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Random Blog: Communing with My Grandfather



Hot Springs, Arkansas has a special place in my family's history. My paternal grandparents, great-aunts, and great-uncles used to make regular trips to Hot Springs to submerge in the springs and to purchase mineral water.


I recently visited Hot Springs on a business trip. Since I had never gone with them on such trips and had previously only visited Hot Springs briefly, I had never experienced the springs. It only seemed appropriate to follow family tradition and go for a soak after my business was concluded.


As I expected, the pools in the bath house were warm and relaxing. Decompressing in the soothing waters, I thought about my grandparents, imagining them visiting the pools and absorbing the relaxation as I was. I had this idea of communing with them now via the shared experience. Then I thought, "Naw. I cannot imagine my hard-charging grandfather ever totally relaxing in this hot bath!"


Despite his pose in the rocking chair pictured, relaxation was not the style of that Cecil Taylor, whose name I share. Side note: Growing up, I was known by my first name plus middle name, Lloyd, to distinguish me from my grandfather. As a kid, I would hear "Cecil Lloyd" run together like "Ceciloid" and think of myself as an alien - "Attack of the Ceciloids!"


Anyway, my grandfather Cecil was full-on nearly all the time. He seemed in constant motion as an insurance agent, as a rental house landlord, as a church member, and occupied with carpentry projects around the house. About the most relaxing thing he did was keep multiple aquariums, although I don't recall him ever spending much time quietly studying his fish.


Granddaddy Cecil was intent on helping you, whether you wanted to be helped or not. He absolutely believed that whatever he was offering was the best thing for you, whether it was an insurance policy or a fig from his backyard tree. He was famous for pushing dessert on dinner guests. It went like this:


"How about some cake? It's good cake. Well, you haven't had this cake. Grandmother made it."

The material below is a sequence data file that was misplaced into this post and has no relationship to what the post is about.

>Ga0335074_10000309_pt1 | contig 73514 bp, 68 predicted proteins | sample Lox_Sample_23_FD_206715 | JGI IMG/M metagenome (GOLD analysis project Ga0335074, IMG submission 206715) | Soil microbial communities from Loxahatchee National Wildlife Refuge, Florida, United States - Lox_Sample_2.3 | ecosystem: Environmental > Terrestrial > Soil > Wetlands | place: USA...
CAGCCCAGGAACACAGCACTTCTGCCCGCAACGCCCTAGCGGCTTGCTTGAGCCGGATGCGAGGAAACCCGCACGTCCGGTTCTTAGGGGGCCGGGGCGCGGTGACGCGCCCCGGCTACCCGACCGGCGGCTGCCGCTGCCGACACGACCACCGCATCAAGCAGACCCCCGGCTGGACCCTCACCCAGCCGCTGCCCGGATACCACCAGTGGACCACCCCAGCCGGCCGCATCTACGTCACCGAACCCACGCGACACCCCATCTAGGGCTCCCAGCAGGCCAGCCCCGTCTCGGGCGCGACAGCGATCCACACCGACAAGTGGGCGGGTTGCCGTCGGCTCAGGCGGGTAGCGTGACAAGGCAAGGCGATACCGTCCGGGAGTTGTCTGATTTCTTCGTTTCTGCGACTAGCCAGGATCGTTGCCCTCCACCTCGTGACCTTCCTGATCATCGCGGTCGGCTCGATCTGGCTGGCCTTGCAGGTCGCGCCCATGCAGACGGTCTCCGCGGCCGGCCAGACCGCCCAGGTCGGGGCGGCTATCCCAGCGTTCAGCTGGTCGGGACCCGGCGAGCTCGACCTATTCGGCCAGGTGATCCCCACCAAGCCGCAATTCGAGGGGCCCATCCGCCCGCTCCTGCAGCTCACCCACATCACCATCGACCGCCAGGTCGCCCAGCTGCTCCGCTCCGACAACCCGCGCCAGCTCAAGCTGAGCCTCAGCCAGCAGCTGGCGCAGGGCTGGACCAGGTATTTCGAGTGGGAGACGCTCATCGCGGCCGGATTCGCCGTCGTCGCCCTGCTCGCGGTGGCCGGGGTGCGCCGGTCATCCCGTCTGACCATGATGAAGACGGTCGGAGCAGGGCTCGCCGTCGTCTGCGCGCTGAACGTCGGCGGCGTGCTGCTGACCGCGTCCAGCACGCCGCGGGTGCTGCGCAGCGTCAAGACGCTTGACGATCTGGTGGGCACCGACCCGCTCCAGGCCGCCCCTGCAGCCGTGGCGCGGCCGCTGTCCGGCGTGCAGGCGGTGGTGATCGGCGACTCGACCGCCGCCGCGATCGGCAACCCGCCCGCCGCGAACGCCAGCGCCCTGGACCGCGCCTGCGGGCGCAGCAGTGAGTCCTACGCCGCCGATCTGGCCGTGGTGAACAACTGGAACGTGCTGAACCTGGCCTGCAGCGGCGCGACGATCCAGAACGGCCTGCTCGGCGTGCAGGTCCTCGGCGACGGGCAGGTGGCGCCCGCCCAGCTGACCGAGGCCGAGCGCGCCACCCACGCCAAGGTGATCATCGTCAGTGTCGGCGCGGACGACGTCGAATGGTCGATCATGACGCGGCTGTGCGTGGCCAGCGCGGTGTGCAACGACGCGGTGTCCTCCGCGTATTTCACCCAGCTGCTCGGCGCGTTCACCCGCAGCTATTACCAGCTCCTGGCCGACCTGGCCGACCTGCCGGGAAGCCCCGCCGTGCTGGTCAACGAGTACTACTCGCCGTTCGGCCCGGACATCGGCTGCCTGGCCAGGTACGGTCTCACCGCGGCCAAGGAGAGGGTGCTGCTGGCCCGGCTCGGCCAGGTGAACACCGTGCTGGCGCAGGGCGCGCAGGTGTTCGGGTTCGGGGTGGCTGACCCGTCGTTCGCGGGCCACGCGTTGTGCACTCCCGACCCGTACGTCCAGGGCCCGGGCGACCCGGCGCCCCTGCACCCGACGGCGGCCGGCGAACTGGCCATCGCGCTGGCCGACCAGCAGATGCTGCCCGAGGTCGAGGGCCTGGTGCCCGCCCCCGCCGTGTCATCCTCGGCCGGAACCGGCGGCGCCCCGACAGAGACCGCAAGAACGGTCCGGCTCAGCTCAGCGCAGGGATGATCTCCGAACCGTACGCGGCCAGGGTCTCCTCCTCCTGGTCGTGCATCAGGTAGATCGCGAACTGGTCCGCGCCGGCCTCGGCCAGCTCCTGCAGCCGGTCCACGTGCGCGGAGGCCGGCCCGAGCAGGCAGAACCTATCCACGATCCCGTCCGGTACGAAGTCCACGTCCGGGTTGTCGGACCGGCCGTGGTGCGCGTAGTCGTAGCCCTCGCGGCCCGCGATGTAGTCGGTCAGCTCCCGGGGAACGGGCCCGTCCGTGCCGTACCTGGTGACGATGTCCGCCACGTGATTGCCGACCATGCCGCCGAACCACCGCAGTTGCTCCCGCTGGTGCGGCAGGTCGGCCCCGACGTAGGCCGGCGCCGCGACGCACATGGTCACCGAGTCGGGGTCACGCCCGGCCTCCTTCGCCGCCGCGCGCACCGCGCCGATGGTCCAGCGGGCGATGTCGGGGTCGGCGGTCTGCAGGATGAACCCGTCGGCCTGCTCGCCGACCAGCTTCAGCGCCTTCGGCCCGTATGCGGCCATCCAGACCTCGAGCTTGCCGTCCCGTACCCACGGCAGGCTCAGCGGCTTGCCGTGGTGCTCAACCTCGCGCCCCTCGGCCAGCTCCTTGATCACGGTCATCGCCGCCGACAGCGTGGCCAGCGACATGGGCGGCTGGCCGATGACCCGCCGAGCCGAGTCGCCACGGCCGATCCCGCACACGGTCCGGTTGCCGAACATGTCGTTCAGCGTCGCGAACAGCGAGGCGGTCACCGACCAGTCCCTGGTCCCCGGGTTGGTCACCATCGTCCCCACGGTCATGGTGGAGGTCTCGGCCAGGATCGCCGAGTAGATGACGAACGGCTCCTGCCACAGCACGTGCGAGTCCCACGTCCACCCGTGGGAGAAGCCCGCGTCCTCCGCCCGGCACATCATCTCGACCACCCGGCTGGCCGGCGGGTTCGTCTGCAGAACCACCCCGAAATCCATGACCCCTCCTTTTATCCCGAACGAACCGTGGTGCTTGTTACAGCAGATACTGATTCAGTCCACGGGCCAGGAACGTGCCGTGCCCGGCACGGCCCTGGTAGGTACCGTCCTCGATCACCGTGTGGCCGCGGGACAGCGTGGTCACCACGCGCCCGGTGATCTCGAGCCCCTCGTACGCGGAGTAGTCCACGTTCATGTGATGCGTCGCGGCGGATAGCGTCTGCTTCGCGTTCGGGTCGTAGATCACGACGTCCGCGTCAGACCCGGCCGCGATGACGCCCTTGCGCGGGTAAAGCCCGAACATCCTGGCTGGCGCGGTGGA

After you said yes: "How about some ice cream with that cake? We've got vanilla and chocolate. I just got a new flavor at the store you have to try. The cake is good, but it's better with ice cream."


On and on. But once you broke down and said yes, you weren't done. "How about a cookie to go atop that ice cream? You can't have the ice cream without a cookie!"


Even though you had little appetite after dinner, somehow you sat there staring at a piece of cake with ice cream and a cookie, wary of what would be offered next before you could down it. Maybe chocolate sauce?


I channeled Granddaddy Cecil a bit at my convention booth, hopefully more gracefully. "Here's a postcard where you can access a free lesson. How about a couple of bookmarks summarizing my books? Look at this cool pen gadget you can take away. I'm giving away door prizes; would you like to sign up?" Not nearly as pushy as Granddaddy Cecil, but at the same time, I absolutely believed everything I offered was the best thing for the convention attendees and their churches.


But I was different from the first Cecil Taylor in the hot pools. I was totally relaxing. At least for awhile. Because I get my hard-charging nature from him and from my other grandfather, I could only stay in the luscious bath for so long before it was time to accelerate again.


You didn't think I could finish this without offering YOU something, did you? If you become a free subscriber to Cecil Taylor Ministries, I'll send you a free devotional guide, "30 Minutes in 30 Days," a series of one-minute devotionals designed to help your 7-day practical faith. Sign up on CecilTaylorMinistries.com when the devotional offer pops up, or scroll down the home page to the orange box to register.



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